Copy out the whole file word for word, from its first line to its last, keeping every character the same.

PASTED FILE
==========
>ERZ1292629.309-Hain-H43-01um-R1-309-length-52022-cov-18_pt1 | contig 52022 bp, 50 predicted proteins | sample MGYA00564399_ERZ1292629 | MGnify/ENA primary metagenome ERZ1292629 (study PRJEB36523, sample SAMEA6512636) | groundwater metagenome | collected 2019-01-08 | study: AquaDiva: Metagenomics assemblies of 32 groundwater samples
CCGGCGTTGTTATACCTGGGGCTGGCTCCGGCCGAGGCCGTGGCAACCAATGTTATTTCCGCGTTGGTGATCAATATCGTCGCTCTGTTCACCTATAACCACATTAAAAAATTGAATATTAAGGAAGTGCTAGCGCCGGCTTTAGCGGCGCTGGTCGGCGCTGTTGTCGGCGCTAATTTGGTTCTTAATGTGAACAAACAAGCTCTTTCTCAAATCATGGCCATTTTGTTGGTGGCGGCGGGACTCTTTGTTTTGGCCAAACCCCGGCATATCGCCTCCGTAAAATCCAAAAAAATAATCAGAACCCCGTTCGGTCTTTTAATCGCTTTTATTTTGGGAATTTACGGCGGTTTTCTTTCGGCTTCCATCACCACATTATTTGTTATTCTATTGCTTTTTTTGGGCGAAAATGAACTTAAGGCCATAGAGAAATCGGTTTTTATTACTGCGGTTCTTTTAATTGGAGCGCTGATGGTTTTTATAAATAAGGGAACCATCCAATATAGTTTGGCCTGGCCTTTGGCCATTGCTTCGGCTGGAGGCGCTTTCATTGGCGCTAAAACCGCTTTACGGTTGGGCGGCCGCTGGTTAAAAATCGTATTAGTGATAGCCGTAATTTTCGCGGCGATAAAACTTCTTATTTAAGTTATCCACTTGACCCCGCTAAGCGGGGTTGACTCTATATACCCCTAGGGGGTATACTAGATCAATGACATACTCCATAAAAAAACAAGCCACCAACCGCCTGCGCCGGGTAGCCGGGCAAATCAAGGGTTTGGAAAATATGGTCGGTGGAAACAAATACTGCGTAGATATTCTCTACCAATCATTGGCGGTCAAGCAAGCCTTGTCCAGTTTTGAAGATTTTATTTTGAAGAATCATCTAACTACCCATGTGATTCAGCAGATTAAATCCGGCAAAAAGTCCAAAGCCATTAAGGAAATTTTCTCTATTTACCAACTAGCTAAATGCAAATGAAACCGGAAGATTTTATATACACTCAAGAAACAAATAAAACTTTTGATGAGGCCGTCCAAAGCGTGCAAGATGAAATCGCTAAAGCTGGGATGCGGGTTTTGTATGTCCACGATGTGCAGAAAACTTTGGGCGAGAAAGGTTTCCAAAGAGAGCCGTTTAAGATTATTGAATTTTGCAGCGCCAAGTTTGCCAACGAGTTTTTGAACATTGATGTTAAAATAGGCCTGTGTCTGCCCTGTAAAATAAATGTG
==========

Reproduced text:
>ERZ1292629.309-Hain-H43-01um-R1-309-length-52022-cov-18_pt1 | contig 52022 bp, 50 predicted proteins | sample MGYA00564399_ERZ1292629 | MGnify/ENA primary metagenome ERZ1292629 (study PRJEB36523, sample SAMEA6512636) | groundwater metagenome | collected 2019-01-08 | study: AquaDiva: Metagenomics assemblies of 32 groundwater samples
CCGGCGTTGTTATACCTGGGGCTGGCTCCGGCCGAGGCCGTGGCAACCAATGTTATTTCCGCGTTGGTGATCAATATCGTCGCTCTGTTCACCTATAACCACATTAAAAAATTGAATATTAAGGAAGTGCTAGCGCCGGCTTTAGCGGCGCTGGTCGGCGCTGTTGTCGGCGCTAATTTGGTTCTTAATGTGAACAAACAAGCTCTTTCTCAAATCATGGCCATTTTGTTGGTGGCGGCGGGACTCTTTGTTTTGGCCAAACCCCGGCATATCGCCTCCGTAAAATCCAAAAAAATAATCAGAACCCCGTTCGGTCTTTTAATCGCTTTTATTTTGGGAATTTACGGCGGTTTTCTTTCGGCTTCCATCACCACATTATTTGTTATTCTATTGCTTTTTTTGGGCGAAAATGAACTTAAGGCCATAGAGAAATCGGTTTTTATTACTGCGGTTCTTTTAATTGGAGCGCTGATGGTTTTTATAAATAAGGGAACCATCCAATATAGTTTGGCCTGGCCTTTGGCCATTGCTTCGGCTGGAGGCGCTTTCATTGGCGCTAAAACCGCTTTACGGTTGGGCGGCCGCTGGTTAAAAATCGTATTAGTGATAGCCGTAATTTTCGCGGCGATAAAACTTCTTATTTAAGTTATCCACTTGACCCCGCTAAGCGGGGTTGACTCTATATACCCCTAGGGGGTATACTAGATCAATGACATACTCCATAAAAAAACAAGCCACCAACCGCCTGCGCCGGGTAGCCGGGCAAATCAAGGGTTTGGAAAATATGGTCGGTGGAAACAAATACTGCGTAGATATTCTCTACCAATCATTGGCGGTCAAGCAAGCCTTGTCCAGTTTTGAAGATTTTATTTTGAAGAATCATCTAACTACCCATGTGATTCAGCAGATTAAATCCGGCAAAAAGTCCAAAGCCATTAAGGAAATTTTCTCTATTTACCAACTAGCTAAATGCAAATGAAACCGGAAGATTTTATATACACTCAAGAAACAAATAAAACTTTTGATGAGGCCGTCCAAAGCGTGCAAGATGAAATCGCTAAAGCTGGGATGCGGGTTTTGTATGTCCACGATGTGCAGAAAACTTTGGGCGAGAAAGGTTTCCAAAGAGAGCCGTTTAAGATTATTGAATTTTGCAGCGCCAAGTTTGCCAACGAGTTTTTGAACATTGATGTTAAAATAGGCCTGTGTCTGCCCTGTAAAATAAATGTG